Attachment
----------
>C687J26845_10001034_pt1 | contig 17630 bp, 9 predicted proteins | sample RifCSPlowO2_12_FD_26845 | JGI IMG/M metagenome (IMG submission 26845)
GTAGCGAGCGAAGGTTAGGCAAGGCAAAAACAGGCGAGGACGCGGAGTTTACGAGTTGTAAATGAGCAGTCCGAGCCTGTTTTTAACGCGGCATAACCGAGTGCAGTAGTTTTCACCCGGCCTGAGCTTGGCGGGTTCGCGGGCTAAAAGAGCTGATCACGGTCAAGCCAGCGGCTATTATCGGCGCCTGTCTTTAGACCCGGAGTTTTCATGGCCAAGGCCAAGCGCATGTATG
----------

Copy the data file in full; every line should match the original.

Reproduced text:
>C687J26845_10001034_pt1 | contig 17630 bp, 9 predicted proteins | sample RifCSPlowO2_12_FD_26845 | JGI IMG/M metagenome (IMG submission 26845)
GTAGCGAGCGAAGGTTAGGCAAGGCAAAAACAGGCGAGGACGCGGAGTTTACGAGTTGTAAATGAGCAGTCCGAGCCTGTTTTTAACGCGGCATAACCGAGTGCAGTAGTTTTCACCCGGCCTGAGCTTGGCGGGTTCGCGGGCTAAAAGAGCTGATCACGGTCAAGCCAGCGGCTATTATCGGCGCCTGTCTTTAGACCCGGAGTTTTCATGGCCAAGGCCAAGCGCATGTATG